Holden's last designs for London Transport were three new stations for the Central line extension in north-east London.[89] These were designed in the 1930s, but were also delayed by the war and were not completed until 1947. Post-war austerity measures reduced the quality of the materials used compared with the 1930s stations and the building at Wanstead was adapted from a temporary structure constructed during the line's wartime use as an underground factory.[90] Gants Hill is accessed through subways and has no station building, but is notable for the design of its platform level concourse, which features a barrel vaulted ceiling inspired by stations on the Moscow Metro.[89]

University of London[edit]

A white stone skyscraper tower with numerous small windows
Senate House, home to the University of London's administration offices and library.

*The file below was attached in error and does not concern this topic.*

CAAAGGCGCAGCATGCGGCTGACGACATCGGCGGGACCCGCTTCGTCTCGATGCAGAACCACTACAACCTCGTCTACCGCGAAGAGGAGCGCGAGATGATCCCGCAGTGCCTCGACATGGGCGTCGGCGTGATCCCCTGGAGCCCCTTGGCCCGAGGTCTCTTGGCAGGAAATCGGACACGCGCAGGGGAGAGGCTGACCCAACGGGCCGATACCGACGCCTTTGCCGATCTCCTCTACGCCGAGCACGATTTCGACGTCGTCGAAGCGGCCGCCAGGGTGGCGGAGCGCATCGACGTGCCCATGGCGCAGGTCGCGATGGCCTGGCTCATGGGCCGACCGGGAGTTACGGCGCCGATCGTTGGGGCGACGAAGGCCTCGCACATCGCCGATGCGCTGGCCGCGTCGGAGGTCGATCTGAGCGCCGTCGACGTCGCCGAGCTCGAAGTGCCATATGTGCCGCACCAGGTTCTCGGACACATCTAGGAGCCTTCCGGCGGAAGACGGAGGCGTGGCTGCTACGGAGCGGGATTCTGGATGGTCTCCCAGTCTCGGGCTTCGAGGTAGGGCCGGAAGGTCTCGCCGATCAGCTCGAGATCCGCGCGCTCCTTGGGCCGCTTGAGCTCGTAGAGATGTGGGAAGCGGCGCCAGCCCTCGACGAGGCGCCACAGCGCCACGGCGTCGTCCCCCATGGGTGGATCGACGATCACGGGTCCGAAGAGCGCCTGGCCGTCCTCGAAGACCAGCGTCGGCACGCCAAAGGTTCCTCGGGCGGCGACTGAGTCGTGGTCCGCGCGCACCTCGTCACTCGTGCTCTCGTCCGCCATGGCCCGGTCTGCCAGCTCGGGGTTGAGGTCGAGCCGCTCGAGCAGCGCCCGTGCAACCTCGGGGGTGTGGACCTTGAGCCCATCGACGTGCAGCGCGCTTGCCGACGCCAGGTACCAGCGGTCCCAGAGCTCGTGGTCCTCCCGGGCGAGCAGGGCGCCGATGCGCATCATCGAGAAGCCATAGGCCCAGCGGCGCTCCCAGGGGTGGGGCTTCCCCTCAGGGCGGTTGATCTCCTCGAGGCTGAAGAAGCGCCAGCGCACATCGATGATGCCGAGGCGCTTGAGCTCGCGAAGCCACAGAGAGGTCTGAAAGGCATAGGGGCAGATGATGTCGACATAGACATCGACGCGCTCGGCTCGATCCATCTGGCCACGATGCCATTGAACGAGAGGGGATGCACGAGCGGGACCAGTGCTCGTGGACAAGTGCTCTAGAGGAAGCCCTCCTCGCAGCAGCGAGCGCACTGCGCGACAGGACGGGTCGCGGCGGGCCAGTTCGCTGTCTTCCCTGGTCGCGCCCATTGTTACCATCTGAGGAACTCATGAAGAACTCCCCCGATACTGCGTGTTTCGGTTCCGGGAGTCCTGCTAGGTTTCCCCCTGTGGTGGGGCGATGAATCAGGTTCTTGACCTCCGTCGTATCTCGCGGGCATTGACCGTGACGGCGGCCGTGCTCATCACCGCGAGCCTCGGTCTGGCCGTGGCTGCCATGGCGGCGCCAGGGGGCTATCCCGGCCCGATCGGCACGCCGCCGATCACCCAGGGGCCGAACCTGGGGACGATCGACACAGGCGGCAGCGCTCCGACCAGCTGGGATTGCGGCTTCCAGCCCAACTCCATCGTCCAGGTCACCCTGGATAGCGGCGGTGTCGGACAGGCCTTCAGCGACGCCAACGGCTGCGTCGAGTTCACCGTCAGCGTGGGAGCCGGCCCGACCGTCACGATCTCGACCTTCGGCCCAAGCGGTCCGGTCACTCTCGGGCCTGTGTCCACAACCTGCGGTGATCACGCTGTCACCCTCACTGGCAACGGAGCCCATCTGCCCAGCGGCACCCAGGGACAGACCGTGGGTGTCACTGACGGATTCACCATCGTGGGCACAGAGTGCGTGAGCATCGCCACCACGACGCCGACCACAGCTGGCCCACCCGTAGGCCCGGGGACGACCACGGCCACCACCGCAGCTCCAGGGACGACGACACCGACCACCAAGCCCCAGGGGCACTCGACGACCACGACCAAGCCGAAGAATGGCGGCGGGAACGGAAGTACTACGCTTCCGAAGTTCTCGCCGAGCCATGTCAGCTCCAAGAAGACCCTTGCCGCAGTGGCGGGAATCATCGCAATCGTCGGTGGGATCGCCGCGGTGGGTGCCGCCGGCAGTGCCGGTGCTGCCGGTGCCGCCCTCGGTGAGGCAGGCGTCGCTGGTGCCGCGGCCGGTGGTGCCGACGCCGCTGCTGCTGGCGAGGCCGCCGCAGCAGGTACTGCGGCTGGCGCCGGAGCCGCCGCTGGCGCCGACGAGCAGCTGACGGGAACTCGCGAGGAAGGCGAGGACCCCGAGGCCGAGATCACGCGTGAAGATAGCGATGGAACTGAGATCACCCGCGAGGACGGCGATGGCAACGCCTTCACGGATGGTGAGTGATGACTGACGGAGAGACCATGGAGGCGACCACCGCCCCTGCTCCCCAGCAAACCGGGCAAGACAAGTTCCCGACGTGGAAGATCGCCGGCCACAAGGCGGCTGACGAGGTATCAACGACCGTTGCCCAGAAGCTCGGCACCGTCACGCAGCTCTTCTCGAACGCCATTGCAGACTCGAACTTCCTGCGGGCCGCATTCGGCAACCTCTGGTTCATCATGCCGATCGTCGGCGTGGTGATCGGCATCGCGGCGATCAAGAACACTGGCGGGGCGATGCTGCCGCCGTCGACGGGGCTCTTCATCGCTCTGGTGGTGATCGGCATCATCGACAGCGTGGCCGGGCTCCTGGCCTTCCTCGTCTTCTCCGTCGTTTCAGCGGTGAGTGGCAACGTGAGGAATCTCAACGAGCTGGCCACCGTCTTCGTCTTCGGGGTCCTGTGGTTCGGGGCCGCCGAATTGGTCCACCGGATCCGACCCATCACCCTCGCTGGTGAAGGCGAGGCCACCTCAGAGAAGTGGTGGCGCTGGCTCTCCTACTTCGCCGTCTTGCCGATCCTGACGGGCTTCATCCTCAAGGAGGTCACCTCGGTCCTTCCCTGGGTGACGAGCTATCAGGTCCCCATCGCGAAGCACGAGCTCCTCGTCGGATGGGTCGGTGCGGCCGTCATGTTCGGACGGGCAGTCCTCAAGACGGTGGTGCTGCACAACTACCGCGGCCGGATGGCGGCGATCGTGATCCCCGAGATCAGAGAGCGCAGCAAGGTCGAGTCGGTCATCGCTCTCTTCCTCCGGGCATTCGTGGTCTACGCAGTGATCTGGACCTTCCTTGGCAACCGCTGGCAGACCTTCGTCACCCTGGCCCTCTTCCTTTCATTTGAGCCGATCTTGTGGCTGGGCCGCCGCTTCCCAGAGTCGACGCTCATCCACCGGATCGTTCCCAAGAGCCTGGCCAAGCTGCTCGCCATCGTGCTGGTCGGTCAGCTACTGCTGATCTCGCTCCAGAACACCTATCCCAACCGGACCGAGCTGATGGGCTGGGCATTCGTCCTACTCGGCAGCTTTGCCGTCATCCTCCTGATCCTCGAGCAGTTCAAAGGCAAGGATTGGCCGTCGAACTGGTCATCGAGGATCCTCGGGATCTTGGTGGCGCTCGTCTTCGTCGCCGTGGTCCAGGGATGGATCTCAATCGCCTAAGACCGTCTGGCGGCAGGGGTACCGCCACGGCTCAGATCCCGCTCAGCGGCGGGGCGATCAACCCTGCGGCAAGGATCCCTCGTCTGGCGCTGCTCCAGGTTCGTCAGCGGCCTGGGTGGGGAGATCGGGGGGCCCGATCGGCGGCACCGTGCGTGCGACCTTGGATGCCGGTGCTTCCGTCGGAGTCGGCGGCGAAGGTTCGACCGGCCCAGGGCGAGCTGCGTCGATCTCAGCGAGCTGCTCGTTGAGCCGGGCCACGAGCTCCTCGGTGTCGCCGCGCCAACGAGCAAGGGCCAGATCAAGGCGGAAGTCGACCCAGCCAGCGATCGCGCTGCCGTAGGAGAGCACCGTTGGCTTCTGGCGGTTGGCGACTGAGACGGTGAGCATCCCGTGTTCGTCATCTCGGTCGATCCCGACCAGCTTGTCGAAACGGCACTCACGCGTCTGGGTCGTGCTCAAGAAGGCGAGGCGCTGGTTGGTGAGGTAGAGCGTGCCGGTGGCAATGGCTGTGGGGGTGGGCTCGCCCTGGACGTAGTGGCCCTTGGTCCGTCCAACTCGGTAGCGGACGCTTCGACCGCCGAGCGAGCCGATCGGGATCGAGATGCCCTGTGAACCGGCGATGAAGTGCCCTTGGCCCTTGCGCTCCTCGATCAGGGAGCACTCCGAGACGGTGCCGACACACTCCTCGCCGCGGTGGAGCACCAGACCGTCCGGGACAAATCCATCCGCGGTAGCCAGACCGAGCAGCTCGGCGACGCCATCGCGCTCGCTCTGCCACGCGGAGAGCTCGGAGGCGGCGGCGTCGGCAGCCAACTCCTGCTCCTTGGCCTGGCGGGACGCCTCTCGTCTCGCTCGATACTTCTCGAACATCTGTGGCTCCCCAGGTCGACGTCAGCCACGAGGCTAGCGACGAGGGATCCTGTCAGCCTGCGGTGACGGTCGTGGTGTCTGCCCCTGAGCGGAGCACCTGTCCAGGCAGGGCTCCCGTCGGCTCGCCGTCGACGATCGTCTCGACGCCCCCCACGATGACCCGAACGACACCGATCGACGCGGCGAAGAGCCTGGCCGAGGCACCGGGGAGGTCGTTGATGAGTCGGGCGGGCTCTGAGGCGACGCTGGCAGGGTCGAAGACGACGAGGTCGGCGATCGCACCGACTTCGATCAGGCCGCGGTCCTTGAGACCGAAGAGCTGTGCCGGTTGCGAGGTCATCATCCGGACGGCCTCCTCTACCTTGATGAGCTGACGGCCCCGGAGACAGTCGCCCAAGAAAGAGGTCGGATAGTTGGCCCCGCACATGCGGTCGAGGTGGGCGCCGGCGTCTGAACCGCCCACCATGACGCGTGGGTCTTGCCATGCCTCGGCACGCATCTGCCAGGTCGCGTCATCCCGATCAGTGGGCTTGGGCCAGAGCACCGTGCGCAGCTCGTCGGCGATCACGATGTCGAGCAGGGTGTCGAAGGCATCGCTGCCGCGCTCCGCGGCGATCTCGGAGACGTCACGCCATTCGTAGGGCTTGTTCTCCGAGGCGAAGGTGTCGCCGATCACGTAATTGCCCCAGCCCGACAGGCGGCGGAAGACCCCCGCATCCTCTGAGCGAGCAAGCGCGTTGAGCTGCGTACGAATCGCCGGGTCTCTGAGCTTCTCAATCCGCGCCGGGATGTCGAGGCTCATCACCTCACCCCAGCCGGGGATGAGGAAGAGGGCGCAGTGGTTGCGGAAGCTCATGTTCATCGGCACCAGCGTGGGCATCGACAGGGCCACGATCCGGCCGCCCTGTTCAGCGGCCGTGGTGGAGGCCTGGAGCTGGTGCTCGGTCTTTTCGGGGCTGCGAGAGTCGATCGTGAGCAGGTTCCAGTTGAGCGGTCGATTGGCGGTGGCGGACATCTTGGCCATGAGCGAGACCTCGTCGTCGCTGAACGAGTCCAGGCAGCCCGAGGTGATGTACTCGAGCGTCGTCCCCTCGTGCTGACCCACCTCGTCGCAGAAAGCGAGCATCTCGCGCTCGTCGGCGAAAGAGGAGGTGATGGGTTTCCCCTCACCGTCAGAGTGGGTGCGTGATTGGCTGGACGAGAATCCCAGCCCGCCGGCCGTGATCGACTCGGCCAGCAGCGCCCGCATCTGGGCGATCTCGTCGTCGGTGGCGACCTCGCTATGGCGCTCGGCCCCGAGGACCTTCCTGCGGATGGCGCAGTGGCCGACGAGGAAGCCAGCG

After the First World War, the University of London needed a replacement for its overcrowded and scattered accommodation in Kensington. A site was acquired in Bloomsbury near the British Museum and Holden was commissioned in 1931 to design the new buildings, partly due to the success of 55 Broadway.[39] His original plan was for a single structure covering the whole site, stretching almost 1,200 feet (370 m) from Montague Place to Torrington Street. It comprised a central spine linked by a series of wings to the perimeter façade and enclosing a series of courtyards. The scheme was to be topped by two towers: a smaller one to the north, and a 19-storey, 210-foot (64 m) tall Senate House.[39]

Construction began in 1932, but due to a shortage of funds, the design was gradually revised and cut back, and only the Senate House and Library were completed in 1937, with the buildings for the Institute of Education and the School of Oriental Studies completed later.[39] The design featured façades of load-bearing brickwork faced with Portland stone. Holden's intention to adorn the building with sculpture was also not fulfilled.[25][24] As he had with his earlier buildings, Holden also prepared the designs for the individual elements of the interior design.[39][91] From its completion until 1957, it was the tallest office building in London.[92]